Take the 2-minute tour ×
Stack Overflow is a question and answer site for professional and enthusiast programmers. It's 100% free, no registration required.

I want to check a view frustum against the axis aligned bounding boxes of some objects, to check roughly whether those objects are in the field of view or not. Speed is not a big deal.

Any help would be appreciated.

Cheers, Leo.

share|improve this question

2 Answers 2

up vote 2 down vote accepted

I figured out that building a world-space model of the view frustum and checking for bbox collisions with it was the wrong way to go about this.

A much simpler method is to go the opposite way and convert each vertex of a given bbox to screen-space, and if any vertex of the bbox is within the screen bounds then count that bbox as visible. I get the screen-space position by multiplying against the camera matrix and then accounting for perspective based on the field of view of the camera.

Here's the code:

vertexMatrix = matrix([vertex.x,vertex.y,vertex.z,1]) 
productMatrix = (vertexMatrix * camMatrix)
pVectSS = vector(prodMatrix[0][0],prodMatrix[0][1],prodMatrix[0][2])

pointX = ((pVectSS.x/(-pVectSS.z))/tan(radians(hFOV/2)))/2.0+.5
pointY = ((pVectSS.y/(-pVectSS.z))/tan(radians(vFOV/2)))/2.0+.5

key:

 camMatrix = camera inverse world-space matrix
 pVectSS = position vector screen-space
 hFOV = horizontal field of view
 vFOV = vertical field of view
share|improve this answer

That will work. However, usually one would rather extract the frustum planes and calculate the distances to these. You said "speed is not a big deal", but eventually you may find that it is. After all, one does frustum culling to make things faster.

Multiplying a vertex with a matrix takes the equivalent of 4 dot products, therefore you need the equivalent of 32 dot products to check all 8 corners. Calculating the distance of a point to a plane takes a dot product and an addition, which is somewhat more efficient in the worst case and much more efficient in the average case (since you can often discard an object after clipping after one or two planes, and never more than three). There are a number of optimizations for clip planes that exploit temporary coherence, which I will not go into deeper detail.

Additionally, you can do some coarse culling beforehand by calculating the distance of the center point to a plane and check whether that is greater than the bounding box's radius. This will cull objects that are clearly "in" or "out" very cheaply. Or, alternatively, you could compare the dot product of your view vector to the cosine of your field of view value plus some "padding" (or alternatively, just see if it is positive) as a first ultra-coarse check. As you will remember, the dot product of two vectors tells you how much they point into the same direction. Something that has a negative dot product with your view vector certainly is something you can safely discard, because it's behind you.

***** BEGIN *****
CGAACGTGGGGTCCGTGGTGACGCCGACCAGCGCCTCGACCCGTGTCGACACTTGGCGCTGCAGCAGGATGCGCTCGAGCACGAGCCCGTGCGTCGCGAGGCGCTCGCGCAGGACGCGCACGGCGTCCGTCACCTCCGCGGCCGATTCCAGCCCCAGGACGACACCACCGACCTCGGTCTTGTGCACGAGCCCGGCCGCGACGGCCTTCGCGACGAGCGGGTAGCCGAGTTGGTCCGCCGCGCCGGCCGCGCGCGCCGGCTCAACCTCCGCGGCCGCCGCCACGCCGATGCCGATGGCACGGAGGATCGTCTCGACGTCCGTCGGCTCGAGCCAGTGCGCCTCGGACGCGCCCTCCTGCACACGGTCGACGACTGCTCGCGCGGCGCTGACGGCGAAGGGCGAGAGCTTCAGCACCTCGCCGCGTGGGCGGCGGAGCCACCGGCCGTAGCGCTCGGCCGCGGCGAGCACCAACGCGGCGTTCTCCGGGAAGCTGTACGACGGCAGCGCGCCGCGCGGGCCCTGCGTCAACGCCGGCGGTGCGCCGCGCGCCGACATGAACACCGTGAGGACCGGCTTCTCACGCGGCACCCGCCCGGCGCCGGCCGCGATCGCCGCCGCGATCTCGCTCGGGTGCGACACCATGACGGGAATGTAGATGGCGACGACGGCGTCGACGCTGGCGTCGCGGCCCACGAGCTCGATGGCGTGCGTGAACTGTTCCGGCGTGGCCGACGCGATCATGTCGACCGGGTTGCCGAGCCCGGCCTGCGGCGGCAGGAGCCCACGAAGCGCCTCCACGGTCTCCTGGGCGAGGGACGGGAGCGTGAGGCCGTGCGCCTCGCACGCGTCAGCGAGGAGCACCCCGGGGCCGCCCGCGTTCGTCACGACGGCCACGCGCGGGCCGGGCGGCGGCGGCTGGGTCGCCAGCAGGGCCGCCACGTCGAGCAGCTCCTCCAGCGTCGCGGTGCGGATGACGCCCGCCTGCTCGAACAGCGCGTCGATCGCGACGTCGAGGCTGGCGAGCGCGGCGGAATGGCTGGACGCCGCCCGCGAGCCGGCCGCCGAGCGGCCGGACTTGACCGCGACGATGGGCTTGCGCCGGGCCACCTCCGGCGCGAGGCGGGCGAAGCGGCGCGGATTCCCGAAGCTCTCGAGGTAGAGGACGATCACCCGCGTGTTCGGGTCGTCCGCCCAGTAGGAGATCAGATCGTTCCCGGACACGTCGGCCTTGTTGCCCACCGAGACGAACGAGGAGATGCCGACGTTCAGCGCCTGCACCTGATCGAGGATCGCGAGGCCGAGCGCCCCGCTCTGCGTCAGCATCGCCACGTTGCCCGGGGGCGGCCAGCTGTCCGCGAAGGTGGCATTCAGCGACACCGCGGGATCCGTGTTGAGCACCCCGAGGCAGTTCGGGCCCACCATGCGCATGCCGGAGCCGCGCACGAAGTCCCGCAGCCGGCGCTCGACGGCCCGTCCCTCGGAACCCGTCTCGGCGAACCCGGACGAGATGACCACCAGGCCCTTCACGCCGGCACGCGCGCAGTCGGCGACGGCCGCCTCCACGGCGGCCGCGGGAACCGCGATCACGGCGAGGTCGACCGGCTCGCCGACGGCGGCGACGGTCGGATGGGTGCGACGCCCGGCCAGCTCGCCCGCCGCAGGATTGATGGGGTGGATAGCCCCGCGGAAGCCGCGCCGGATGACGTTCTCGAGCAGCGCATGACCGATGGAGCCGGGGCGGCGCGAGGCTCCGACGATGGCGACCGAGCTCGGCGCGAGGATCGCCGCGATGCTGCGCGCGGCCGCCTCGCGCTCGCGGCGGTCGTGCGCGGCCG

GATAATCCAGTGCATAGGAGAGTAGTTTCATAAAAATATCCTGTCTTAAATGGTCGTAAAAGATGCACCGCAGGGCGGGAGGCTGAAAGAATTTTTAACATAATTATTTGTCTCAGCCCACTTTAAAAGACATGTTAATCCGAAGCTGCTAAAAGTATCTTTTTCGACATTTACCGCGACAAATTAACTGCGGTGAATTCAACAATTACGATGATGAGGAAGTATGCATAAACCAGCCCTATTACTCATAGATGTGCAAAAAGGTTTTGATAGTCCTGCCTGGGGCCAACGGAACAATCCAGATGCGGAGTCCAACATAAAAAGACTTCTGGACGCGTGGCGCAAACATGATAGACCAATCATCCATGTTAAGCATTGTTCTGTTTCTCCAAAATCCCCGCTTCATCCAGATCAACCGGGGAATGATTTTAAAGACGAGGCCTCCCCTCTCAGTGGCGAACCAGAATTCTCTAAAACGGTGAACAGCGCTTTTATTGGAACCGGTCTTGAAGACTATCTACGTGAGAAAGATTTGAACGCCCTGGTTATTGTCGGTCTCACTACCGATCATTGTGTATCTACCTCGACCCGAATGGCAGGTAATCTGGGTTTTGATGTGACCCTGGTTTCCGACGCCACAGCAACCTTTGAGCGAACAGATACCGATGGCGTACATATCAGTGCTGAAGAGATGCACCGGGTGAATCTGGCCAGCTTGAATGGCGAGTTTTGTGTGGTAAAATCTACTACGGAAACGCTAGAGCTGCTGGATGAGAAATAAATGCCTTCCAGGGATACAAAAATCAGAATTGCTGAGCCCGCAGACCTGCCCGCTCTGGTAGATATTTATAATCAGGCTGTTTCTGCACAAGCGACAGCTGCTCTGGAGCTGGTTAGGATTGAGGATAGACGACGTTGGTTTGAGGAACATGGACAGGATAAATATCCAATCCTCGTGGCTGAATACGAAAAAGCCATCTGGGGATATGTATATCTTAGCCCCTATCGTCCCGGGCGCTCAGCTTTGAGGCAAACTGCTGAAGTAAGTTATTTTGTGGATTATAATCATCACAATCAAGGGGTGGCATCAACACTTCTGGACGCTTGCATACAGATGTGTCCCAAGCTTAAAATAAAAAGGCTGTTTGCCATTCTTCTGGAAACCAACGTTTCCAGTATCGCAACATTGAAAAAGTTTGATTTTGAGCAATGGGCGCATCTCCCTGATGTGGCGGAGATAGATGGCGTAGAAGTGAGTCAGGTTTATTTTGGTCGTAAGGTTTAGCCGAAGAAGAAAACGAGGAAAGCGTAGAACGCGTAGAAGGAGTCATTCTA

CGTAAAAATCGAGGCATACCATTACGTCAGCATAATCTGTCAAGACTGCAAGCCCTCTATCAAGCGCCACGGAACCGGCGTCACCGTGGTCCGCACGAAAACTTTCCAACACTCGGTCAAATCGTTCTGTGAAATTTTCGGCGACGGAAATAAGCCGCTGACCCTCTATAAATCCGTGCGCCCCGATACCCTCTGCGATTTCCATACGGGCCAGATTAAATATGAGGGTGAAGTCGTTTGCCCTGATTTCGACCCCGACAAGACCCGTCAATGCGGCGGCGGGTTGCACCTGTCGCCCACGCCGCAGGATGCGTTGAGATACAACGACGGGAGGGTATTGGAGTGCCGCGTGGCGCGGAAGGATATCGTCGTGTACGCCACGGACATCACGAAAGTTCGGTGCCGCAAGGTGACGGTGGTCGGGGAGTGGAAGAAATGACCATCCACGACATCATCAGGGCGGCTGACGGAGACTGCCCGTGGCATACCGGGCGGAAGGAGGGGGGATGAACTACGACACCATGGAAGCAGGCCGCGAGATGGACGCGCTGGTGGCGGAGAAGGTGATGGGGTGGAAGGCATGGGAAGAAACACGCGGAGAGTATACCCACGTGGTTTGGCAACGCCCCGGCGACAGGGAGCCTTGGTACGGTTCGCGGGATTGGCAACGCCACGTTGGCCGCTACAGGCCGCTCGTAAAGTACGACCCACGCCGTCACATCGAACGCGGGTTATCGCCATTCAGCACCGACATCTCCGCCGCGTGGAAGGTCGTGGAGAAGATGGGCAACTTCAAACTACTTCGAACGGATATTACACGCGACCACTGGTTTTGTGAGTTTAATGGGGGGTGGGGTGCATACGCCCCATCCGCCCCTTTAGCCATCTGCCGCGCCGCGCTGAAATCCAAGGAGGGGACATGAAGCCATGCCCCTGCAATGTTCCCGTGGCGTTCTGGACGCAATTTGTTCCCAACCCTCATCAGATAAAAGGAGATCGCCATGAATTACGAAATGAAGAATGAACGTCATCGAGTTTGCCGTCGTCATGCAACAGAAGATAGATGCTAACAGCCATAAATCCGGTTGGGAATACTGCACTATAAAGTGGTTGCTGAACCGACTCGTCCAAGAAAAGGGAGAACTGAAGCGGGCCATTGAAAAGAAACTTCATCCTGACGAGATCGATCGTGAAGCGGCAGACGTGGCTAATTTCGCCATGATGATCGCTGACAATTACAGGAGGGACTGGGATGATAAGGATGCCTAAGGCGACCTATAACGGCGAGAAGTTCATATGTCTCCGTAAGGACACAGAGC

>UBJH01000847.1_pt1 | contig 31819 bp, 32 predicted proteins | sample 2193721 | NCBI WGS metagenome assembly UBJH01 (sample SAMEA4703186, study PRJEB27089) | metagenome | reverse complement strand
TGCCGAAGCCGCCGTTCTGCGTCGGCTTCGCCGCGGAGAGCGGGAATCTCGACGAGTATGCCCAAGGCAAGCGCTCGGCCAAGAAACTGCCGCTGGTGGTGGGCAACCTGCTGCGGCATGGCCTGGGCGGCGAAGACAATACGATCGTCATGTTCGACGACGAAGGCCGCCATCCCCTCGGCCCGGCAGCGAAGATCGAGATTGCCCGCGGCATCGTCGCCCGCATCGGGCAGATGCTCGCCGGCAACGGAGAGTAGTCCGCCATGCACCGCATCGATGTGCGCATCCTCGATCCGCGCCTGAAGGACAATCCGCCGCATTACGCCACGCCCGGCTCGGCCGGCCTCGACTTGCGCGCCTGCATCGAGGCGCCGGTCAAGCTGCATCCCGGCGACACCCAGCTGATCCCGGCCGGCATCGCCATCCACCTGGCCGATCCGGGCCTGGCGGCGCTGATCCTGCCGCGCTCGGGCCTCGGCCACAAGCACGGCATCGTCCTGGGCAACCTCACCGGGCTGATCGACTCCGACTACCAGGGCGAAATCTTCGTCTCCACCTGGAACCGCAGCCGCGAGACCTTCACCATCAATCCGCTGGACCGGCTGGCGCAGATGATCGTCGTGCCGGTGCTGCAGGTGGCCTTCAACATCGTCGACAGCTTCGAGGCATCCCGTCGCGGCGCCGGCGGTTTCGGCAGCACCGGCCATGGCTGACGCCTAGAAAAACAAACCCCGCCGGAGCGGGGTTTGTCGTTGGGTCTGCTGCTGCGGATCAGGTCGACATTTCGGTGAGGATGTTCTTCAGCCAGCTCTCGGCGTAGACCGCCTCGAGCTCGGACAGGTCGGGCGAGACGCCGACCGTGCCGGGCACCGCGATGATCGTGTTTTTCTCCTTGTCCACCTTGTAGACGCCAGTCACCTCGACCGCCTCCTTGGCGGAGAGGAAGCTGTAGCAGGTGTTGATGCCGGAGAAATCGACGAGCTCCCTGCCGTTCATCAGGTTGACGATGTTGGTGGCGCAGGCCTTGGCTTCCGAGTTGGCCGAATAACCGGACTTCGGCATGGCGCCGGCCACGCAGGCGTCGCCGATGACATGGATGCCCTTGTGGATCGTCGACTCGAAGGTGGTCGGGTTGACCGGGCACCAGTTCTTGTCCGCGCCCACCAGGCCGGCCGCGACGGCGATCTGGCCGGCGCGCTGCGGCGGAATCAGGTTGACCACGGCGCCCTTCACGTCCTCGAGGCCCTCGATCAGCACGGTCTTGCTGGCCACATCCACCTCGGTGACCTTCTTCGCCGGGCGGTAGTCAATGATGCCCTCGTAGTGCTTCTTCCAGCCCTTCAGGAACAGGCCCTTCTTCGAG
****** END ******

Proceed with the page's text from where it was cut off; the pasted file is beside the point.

share|improve this answer
    
Hey, thanks for your answer Damon. –  leohutson Mar 23 '11 at 0:13
    
I should have elaborated why speed is not a factor in this case; the script is used for pre-processing a 3d scene to decide which objects to export to a ray-trace renderer, so in the scheme of things its runtime speed isn't important, just implementation speed :). My answer was actually a bit wrong too, as there is an edge case where a large object is close to the camera and its verts are all outside the FOV, so I ended up just drawing screen-space bbox around the world-space one, which is a pretty bad hack, but good enough for now. –  leohutson Mar 23 '11 at 0:24
    
For a raytracer, even only a handful of fragments here and there at boundaries may make a huge difference. You could consider drawing your scene using OpenGL (with fixed functionality if you want, since speed does not matter so much, and it's easy), and run an occlusion query for each object (supported by pretty much every graphics card since at least half a decade). No z-test, so transparent objects don't cull what's completely behind them, we're not interested in a pretty render anyway. All we want is a positive number in the query for any object that has as much as one fragment drawn. –  Damon Mar 23 '11 at 8:26
    
Though another thing comes to mind: What about objects that are culled (regardless of the method) but needed anyway? When someone says "raytrace", the first thing that comes to mind are shiny things with reflections. An object can very well be visible in a reflective surface when it is far outside the viewing frustum. That may be not very noticeable in some situations, but will give very funny effects in others, especially with animation. If that can be a problem, you should rather not discard anything in the scene export. –  Damon Mar 23 '11 at 8:30
    
Yeah, you're right, in this case it was necessary to cull objects because each object was in the region of 3 million poly's, plus all the reflections are very diffuse, so they aren't particularly affected by distant objects. The ray-tracer didn't want to cull objects itself since, like you say, reflective objects are usually affected by off-screen objects. –  leohutson Mar 28 '11 at 4:20

Your Answer

 
discard

By posting your answer, you agree to the privacy policy and terms of service.

Not the answer you're looking for? Browse other questions tagged or ask your own question.